Professional Chaplains vs. Volunteers. Correctional chaplaincy is a professional discipline, requiring extensive training beyond that of one's own faith group. Staff chaplains must have sufficient working knowledge of divergent faith requirements in order to properly administer the activities of all faith groups. When properly augmented by contract clergy and community resources of other faiths, staff chaplains are highly effective, contributing significantly to the orderly operations of correctional facilities and the rehabilitation of offenders. However, some correctional systems have recently fallen prey to offers of "free" chaplains from religious organizations whose agendas are self-centered. Consequently, religious programs in those places have suffered greatly, and the religious rights of many inmates have been trampled upon. The integrity of religious programs can be best ensured by retaining professional correctional chaplains and fully using their expertise.
Open Religious Programs vs. Faith-Based Units. In the past few years, prisons have been experimenting with inmate living units that are operated in accordance to faith-based principles--a promising development but one that is ripe for abuse. Though most of these programs profess to be open to inmates of various faiths and "interfaith" in nature, many are actually operated out of a single faith contingent's mission and are proselytizing machines. Furthermore, in some systems where these units have been established, they have become the entire focus of religious programming. Fortunately, however, some truly "multifaith" unit programs are proving themselves to be the preferable alternative because inmate participants are being taught about their faiths by members of their own faiths and proselytizing is discouraged. These multifaith units should be encouraged, but only so long as they do not detract from religious programs that are available to inmates elsewhere.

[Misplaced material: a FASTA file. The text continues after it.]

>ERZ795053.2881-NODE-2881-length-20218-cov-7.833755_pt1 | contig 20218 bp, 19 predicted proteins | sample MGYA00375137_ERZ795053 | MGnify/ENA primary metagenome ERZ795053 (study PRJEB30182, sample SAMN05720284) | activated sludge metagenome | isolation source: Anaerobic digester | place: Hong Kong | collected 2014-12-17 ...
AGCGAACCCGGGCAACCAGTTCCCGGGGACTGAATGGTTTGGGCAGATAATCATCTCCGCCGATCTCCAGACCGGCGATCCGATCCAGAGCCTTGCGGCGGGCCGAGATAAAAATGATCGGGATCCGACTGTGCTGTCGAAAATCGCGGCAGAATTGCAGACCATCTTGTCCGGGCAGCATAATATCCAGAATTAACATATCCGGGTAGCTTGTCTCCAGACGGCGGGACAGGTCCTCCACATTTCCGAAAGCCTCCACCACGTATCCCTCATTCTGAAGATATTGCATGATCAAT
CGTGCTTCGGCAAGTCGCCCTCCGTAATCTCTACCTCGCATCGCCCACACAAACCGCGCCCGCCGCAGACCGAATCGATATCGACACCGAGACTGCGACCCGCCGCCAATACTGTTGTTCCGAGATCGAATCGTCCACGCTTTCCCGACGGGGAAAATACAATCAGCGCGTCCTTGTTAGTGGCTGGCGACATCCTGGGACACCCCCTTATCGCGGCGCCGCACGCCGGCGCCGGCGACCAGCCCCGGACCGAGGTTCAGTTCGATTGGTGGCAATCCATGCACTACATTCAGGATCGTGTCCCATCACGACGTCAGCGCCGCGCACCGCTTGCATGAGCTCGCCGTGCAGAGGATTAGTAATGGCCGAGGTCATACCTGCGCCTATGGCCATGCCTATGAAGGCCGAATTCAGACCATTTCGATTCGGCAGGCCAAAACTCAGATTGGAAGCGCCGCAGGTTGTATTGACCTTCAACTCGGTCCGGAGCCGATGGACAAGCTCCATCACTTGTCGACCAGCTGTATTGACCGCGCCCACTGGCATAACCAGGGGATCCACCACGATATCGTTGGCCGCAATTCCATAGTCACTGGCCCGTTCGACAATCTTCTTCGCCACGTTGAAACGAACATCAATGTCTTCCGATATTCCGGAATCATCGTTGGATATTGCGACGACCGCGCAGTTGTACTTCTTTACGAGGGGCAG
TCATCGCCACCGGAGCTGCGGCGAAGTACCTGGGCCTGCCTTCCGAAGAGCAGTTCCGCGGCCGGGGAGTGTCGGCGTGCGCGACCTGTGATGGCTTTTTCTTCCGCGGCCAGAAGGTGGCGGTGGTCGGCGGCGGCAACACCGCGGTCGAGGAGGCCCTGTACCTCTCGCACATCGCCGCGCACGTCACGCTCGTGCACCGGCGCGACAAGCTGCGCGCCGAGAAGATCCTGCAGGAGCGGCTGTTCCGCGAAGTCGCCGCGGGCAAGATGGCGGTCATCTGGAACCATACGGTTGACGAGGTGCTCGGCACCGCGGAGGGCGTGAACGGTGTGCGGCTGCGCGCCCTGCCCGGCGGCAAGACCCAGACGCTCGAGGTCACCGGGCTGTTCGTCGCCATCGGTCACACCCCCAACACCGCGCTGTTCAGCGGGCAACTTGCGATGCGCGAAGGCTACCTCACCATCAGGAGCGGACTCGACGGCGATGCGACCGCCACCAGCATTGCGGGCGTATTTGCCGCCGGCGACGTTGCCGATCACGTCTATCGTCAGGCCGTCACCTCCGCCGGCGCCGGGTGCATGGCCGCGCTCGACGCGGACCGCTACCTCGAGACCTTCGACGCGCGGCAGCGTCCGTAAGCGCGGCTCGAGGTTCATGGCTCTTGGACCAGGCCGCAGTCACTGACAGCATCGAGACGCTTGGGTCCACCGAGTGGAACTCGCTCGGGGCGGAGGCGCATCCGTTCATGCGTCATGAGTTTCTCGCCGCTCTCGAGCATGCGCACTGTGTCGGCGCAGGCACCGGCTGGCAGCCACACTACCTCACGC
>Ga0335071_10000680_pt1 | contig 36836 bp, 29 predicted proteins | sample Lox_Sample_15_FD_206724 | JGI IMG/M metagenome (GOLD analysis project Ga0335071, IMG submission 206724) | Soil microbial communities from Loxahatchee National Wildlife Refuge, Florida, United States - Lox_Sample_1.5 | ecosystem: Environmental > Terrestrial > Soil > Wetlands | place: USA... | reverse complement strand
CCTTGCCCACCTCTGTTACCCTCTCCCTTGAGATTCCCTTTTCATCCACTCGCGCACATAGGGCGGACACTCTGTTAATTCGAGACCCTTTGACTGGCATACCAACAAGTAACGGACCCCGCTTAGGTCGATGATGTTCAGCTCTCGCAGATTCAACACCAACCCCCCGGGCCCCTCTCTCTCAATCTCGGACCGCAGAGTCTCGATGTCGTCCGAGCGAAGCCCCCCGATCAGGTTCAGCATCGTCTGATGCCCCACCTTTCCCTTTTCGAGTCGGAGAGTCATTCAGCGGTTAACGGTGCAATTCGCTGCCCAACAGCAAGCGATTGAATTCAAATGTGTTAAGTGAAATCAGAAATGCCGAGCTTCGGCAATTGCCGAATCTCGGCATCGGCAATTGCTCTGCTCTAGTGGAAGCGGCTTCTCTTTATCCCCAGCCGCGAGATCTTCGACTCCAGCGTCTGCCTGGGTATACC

Religious vs. Civil Law. Recently, the federal Religious Land Use and Institutionalized Persons Act was enacted to ensure the religious freedom of all inmates. Likewise, some state and local religious freedom initiatives have been enacted to ensure the religious freedom of all citizens. Some may view this as being burdensome on or intrusive of correctional operations. The alarming development, however, is that civil courts have been ruling that a supposed "sincerely held belief" in a given faith is the proper test for determining an inmate's religious affiliation. This directly conflicts with the standards (i.e., religious laws) by which bona fide members of various faith groups are affirmed and it would also appear to violate proper separation of church and state. It has created a nightmare for prison religious program administrators in that they are essentially being required to accept the faith claims of inmates who are not recognized by the faiths themselves as well as accept some claims that are not even linked to any particular faith tradition. As religious freedom is a hallmark of American life, it should be protected at any cost, even if it requires correctional administrators to step out of their familiar operational box. However, when the courts start making religious decisions, they should be actively challenged. Likewise, correctional systems and personnel should be vigorously defended against inappropriate religion-related lawsuits.
Though chaplaincy is facing new--and old--challenges, it is of proven benefit and deserving of the utmost support. However, religious programming must be properly managed to ensure that it continues to serve as an effective correctional tool.
For further information on chaplaincy issues, visit the American Correctional Chaplains Association's Web site at www.correctionalchaplains.org.
Chaplain Gary Friedman is chairman of Jewish Prisoner Services International and the Jewish chaplain for the Washington State Department of Corrections. He also serves as communications chairman of the American Correctional Chaplains Association and sits on the American Correctional Association's ad hoc committee on Religion and Faith-Based Services.
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|Date:||Aug 1, 2003|